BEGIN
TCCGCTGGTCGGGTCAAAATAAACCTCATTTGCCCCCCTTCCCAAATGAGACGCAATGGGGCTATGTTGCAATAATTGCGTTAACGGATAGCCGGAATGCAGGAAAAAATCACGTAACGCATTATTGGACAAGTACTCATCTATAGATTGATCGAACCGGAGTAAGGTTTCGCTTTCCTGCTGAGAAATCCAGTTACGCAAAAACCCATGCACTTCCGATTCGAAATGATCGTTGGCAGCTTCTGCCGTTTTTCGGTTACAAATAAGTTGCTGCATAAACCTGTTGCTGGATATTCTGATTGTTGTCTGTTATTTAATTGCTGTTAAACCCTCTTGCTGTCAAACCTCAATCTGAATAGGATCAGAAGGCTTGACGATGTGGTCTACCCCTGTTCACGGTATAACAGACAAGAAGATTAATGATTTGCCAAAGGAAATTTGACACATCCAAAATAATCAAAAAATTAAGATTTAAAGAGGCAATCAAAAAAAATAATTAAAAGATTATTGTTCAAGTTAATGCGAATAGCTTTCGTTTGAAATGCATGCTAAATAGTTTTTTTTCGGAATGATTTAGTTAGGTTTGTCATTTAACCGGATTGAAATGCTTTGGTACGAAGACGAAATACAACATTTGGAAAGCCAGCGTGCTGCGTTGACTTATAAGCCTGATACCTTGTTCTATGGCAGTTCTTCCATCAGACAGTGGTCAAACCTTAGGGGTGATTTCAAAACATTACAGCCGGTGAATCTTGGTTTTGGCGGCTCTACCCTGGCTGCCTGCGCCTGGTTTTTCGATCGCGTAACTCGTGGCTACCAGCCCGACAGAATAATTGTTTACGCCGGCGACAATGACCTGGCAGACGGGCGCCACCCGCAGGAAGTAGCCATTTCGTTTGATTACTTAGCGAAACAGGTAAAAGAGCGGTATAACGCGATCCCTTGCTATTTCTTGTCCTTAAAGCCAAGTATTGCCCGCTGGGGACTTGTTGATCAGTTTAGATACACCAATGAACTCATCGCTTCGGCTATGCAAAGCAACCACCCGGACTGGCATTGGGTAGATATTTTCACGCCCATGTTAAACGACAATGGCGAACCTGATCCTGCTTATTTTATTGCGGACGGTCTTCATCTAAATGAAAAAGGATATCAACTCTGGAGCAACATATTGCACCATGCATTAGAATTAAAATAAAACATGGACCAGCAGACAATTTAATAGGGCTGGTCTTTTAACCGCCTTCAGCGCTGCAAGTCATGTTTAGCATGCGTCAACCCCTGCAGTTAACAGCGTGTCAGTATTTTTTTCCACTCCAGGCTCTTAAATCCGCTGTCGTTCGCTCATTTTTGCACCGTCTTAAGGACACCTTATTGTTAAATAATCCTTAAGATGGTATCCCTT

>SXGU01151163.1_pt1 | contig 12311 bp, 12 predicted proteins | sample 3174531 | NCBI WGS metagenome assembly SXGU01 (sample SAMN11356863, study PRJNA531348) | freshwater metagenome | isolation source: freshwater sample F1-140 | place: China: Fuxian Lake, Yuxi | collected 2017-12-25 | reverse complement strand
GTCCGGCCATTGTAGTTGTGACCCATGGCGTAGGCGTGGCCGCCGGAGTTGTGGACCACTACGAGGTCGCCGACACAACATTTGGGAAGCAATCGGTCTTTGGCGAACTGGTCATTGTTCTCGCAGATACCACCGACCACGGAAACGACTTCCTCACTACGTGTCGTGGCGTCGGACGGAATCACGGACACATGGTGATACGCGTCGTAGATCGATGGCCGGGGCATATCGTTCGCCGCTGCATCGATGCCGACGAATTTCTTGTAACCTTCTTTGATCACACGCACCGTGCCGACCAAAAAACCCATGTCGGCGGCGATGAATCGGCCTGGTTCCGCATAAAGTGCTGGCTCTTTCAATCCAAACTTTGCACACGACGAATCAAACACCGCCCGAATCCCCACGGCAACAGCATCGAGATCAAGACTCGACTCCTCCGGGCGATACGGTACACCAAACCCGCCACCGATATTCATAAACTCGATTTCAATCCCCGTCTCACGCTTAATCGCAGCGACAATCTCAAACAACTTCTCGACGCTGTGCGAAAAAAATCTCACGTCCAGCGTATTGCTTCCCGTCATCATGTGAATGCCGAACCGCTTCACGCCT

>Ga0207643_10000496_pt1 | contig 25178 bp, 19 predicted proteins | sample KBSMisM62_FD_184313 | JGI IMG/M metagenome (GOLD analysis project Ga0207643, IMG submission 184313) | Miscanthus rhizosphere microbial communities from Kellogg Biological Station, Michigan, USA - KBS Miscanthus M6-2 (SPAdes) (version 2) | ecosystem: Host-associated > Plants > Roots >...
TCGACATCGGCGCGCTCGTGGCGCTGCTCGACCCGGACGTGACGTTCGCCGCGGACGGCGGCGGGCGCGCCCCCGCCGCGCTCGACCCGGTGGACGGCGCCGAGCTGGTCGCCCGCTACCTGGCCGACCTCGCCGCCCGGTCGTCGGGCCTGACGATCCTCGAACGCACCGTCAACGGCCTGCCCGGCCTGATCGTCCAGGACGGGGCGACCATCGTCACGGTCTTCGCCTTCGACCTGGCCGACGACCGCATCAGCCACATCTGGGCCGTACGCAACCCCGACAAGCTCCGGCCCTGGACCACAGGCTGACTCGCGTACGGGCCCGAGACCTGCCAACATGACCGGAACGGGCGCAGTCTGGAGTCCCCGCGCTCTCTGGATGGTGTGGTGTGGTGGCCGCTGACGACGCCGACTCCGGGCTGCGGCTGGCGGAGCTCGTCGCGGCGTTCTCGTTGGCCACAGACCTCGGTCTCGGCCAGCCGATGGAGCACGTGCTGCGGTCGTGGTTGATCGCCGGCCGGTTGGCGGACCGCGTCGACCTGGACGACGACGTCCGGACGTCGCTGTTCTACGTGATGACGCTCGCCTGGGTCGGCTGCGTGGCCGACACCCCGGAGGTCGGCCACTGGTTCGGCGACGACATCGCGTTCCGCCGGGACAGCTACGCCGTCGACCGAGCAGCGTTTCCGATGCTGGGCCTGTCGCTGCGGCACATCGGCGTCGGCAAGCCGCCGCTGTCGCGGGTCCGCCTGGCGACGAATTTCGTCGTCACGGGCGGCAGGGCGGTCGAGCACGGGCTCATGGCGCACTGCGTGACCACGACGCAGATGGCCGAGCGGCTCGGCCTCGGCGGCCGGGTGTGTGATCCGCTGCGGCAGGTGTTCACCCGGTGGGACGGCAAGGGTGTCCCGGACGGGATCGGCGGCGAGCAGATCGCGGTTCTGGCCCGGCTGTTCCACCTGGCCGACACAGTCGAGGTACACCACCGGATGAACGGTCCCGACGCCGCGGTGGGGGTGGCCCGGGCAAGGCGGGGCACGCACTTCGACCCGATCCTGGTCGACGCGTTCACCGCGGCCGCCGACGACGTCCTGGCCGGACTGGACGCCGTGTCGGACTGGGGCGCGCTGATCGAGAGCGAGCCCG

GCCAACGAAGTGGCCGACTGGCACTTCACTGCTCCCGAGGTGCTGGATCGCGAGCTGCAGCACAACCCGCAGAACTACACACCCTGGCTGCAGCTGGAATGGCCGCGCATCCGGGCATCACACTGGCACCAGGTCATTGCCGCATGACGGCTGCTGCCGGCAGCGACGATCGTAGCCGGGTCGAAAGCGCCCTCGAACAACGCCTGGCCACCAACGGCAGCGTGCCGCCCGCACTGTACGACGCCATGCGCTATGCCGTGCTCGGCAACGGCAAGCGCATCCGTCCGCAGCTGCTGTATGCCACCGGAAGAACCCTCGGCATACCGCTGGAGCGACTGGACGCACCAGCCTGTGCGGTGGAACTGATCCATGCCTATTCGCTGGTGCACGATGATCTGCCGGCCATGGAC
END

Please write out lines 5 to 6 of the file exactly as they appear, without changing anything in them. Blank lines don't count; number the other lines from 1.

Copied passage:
TCGACATCGGCGCGCTCGTGGCGCTGCTCGACCCGGACGTGACGTTCGCCGCGGACGGCGGCGGGCGCGCCCCCGCCGCGCTCGACCCGGTGGACGGCGCCGAGCTGGTCGCCCGCTACCTGGCCGACCTCGCCGCCCGGTCGTCGGGCCTGACGATCCTCGAACGCACCGTCAACGGCCTGCCCGGCCTGATCGTCCAGGACGGGGCGACCATCGTCACGGTCTTCGCCTTCGACCTGGCCGACGACCGCATCAGCCACATCTGGGCCGTACGCAACCCCGACAAGCTCCGGCCCTGGACCACAGGCTGACTCGCGTACGGGCCCGAGACCTGCCAACATGACCGGAACGGGCGCAGTCTGGAGTCCCCGCGCTCTCTGGATGGTGTGGTGTGGTGGCCGCTGACGACGCCGACTCCGGGCTGCGGCTGGCGGAGCTCGTCGCGGCGTTCTCGTTGGCCACAGACCTCGGTCTCGGCCAGCCGATGGAGCACGTGCTGCGGTCGTGGTTGATCGCCGGCCGGTTGGCGGACCGCGTCGACCTGGACGACGACGTCCGGACGTCGCTGTTCTACGTGATGACGCTCGCCTGGGTCGGCTGCGTGGCCGACACCCCGGAGGTCGGCCACTGGTTCGGCGACGACATCGCGTTCCGCCGGGACAGCTACGCCGTCGACCGAGCAGCGTTTCCGATGCTGGGCCTGTCGCTGCGGCACATCGGCGTCGGCAAGCCGCCGCTGTCGCGGGTCCGCCTGGCGACGAATTTCGTCGTCACGGGCGGCAGGGCGGTCGAGCACGGGCTCATGGCGCACTGCGTGACCACGACGCAGATGGCCGAGCGGCTCGGCCTCGGCGGCCGGGTGTGTGATCCGCTGCGGCAGGTGTTCACCCGGTGGGACGGCAAGGGTGTCCCGGACGGGATCGGCGGCGAGCAGATCGCGGTTCTGGCCCGGCTGTTCCACCTGGCCGACACAGTCGAGGTACACCACCGGATGAACGGTCCCGACGCCGCGGTGGGGGTGGCCCGGGCAAGGCGGGGCACGCACTTCGACCCGATCCTGGTCGACGCGTTCACCGCGGCCGCCGACGACGTCCTGGCCGGACTGGACGCCGTGTCGGACTGGGGCGCGCTGATCGAGAGCGAGCCCG

GCCAACGAAGTGGCCGACTGGCACTTCACTGCTCCCGAGGTGCTGGATCGCGAGCTGCAGCACAACCCGCAGAACTACACACCCTGGCTGCAGCTGGAATGGCCGCGCATCCGGGCATCACACTGGCACCAGGTCATTGCCGCATGACGGCTGCTGCCGGCAGCGACGATCGTAGCCGGGTCGAAAGCGCCCTCGAACAACGCCTGGCCACCAACGGCAGCGTGCCGCCCGCACTGTACGACGCCATGCGCTATGCCGTGCTCGGCAACGGCAAGCGCATCCGTCCGCAGCTGCTGTATGCCACCGGAAGAACCCTCGGCATACCGCTGGAGCGACTGGACGCACCAGCCTGTGCGGTGGAACTGATCCATGCCTATTCGCTGGTGCACGATGATCTGCCGGCCATGGAC